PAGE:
2. The new mobile device owner

People who are getting tablets or smartphones for the first time represent a security risk because they don’t know what they don’t know.

Solution: A no-shaming policy

WellPoint gives iPads to about 500 clinicians and service coordinators who visit elderly, blind or disabled patients at home. Fowler describes most of these mobile users as “not quite technically savvy and a bit uncomfortable” using the technology.

Fowler’s team was surprised to learn that some of those employees were ashamed or afraid to tell the IT department when they had misplaced their iPads. “People would wait a day or even three days and then admit that they thought they lost it — or they were just looking for it now — and they were ‘pretty sure it has been misplaced,’” he recalls. “Sometimes we would find it had been stolen, or sometimes left at a home — and we would locate it through location services.” But the lag time put devices and sensitive information at risk.

So Fowler’s team came up with two solutions. First, to make it less likely that clinicians and service coordinators would inadvertently leave their iPads at home, IT gave them carrying bags big enough to hold their iPads and their paperwork. The staffers were also trained to call IT immediately if they thought they’d misplaced their devices. Second, to make it more likely that people would indeed call about lost iPads, IT instituted a no-shaming policy to reassure staffers that they needn’t be embarrassed about misplacing devices.

“We’re not going to yell at anybody about losing them. [IT] people know not to do that,” Fowler says. “When [clinicians] call the iPad team, people are just glad to help. There are times when we find the device is missing, but then we can initiate our security protocols.”

To reduce the risk of a breach if a device is indeed stolen, new iPad users are trained in the importance of password protection and instructed to use multiple passwords. “We go through a process of training, via online teleconferencing, not just on the device but on the importance of passwords and keeping them separate,” Fowler explains. “We also walk them through some examples of how they can get themselves in trouble.” For instance, he created fake phishing emails that illustrated how a scam might look on Facebook, and a phony bank email asking for information. The lesson learned, says Fowler, is this: “If you use similar passwords across the device, and the software we’ve deployed has . . . patient information, you could put yourself or the company at risk.”

3. The absent-minded

Most people consider their personal information to be priceless and guard it closely, but some are less careful with their employer’s corporate data and devices.

Solution: Gamification and other ‘sticky’ reminders

The Michigan state government must keep track of 17,000 smartphones and tablets used by state employees. Last year, workers lost 256 state-issued mobile devices, including smartphones, tablets and laptops.

In the past, “training was frankly a failure here,” recalls Daniel J. Lohrmann, Michigan’s chief security officer. “It was death by PowerPoint,” he says of the one-hour presentation that he suspected few people were watching in its entirety. “So we threw it away.” Lohrmann wanted to overhaul the state’s approach to training. Users said the old program was boring, irrelevant and didn’t teach them anything. He says he had to make it brief, interactive, fun and interesting and, most importantly, find a way to “teach things that people didn’t already know.”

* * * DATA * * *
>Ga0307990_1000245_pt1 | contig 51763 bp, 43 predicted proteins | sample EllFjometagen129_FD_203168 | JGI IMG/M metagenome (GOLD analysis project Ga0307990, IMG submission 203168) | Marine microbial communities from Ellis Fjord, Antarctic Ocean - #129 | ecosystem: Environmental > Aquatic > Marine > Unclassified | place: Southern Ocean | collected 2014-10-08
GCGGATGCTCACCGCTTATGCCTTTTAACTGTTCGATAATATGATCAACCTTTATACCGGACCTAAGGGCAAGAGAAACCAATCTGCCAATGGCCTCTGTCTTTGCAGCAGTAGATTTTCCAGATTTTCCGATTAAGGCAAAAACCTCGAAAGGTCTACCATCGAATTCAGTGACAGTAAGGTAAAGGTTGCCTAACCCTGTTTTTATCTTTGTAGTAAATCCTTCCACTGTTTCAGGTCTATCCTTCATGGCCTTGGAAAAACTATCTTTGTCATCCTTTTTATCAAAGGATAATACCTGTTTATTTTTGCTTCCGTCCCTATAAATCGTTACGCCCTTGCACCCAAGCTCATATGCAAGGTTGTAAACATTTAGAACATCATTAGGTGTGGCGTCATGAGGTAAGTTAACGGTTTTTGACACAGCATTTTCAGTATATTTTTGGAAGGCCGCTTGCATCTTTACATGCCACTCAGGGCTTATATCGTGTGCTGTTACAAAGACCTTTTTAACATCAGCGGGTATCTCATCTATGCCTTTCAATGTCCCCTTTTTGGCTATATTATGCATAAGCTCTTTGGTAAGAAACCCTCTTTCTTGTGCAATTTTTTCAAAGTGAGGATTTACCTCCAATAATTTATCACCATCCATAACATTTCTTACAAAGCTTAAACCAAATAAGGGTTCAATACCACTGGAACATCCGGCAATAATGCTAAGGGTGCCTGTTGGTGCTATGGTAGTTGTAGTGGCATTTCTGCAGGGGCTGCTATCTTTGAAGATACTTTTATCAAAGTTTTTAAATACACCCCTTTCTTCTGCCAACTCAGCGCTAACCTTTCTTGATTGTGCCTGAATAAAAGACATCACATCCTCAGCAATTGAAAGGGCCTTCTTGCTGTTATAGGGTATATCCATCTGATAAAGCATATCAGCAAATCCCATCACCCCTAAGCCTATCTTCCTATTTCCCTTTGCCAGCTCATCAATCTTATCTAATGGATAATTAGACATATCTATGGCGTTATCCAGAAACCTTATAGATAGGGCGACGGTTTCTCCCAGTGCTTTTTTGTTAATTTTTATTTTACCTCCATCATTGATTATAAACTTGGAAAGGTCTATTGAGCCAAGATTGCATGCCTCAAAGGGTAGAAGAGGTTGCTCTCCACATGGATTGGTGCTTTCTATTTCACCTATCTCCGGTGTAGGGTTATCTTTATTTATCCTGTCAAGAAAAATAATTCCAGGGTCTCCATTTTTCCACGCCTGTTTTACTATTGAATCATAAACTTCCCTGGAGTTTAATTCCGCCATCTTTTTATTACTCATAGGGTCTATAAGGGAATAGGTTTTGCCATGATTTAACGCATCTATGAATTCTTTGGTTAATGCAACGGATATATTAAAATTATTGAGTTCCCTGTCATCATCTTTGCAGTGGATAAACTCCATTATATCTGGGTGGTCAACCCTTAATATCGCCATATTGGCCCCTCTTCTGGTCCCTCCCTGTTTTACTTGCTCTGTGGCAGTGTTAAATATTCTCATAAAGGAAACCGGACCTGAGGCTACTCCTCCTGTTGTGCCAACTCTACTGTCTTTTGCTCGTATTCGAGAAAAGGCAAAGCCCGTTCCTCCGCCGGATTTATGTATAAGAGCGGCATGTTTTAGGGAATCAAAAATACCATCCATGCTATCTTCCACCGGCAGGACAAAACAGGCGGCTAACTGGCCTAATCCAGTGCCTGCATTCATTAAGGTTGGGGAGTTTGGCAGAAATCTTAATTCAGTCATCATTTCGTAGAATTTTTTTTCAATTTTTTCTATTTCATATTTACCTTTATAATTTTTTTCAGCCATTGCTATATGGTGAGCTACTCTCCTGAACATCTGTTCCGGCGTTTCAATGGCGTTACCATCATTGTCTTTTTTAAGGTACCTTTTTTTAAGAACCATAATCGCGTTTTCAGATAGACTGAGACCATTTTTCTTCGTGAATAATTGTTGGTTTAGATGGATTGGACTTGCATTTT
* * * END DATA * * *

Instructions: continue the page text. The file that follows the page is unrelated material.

So the team picked a vendor to provide training that includes video-game-based lessons. Lohrmann says one of his favorite modules offers an interactive lesson on lost or stolen devices in airports. That’s an important subject; travelers left 8,016 wireless devices at just seven airports — Chicago, Denver, San Francisco, Miami, Orlando, Minneapolis-St. Paul and Charlotte — according to a 2012 airport survey by Credant Technologies, now part of Dell. Smartphones and tablets made up 45% of the wayward devices, and laptops accounted for 43%. About half of the devices were returned to their owners, and the rest were donated to charity or auctioned off, according to Credant.

The training module presents statistics about devices lost in airports and follows up with steps people can take to avoid misplacing their gadgets. Then the fun begins. Users assume the role of a Mario-type character in an online game, and they have 90 seconds to find 12 lost or stolen mobile devices in an airport based on the information they just learned. The user-controlled character runs through the airport — complete with check-in counters, a food court, a security conveyor belt and trams between terminals — and there’s a rewarding “ding” for every device the user finds. “Nobody ever gets them all the first time, and they want to play it again,” Lohrmann says.

The state of Michigan is rolling out that training module now, and Lohrmann expects that employees will be as impressed as he was.

“It’s ‘sticky.’ For me, I can’t go to the airport without thinking about that game,” he says. The training module “is doing something that’s going to change people’s behaviors.”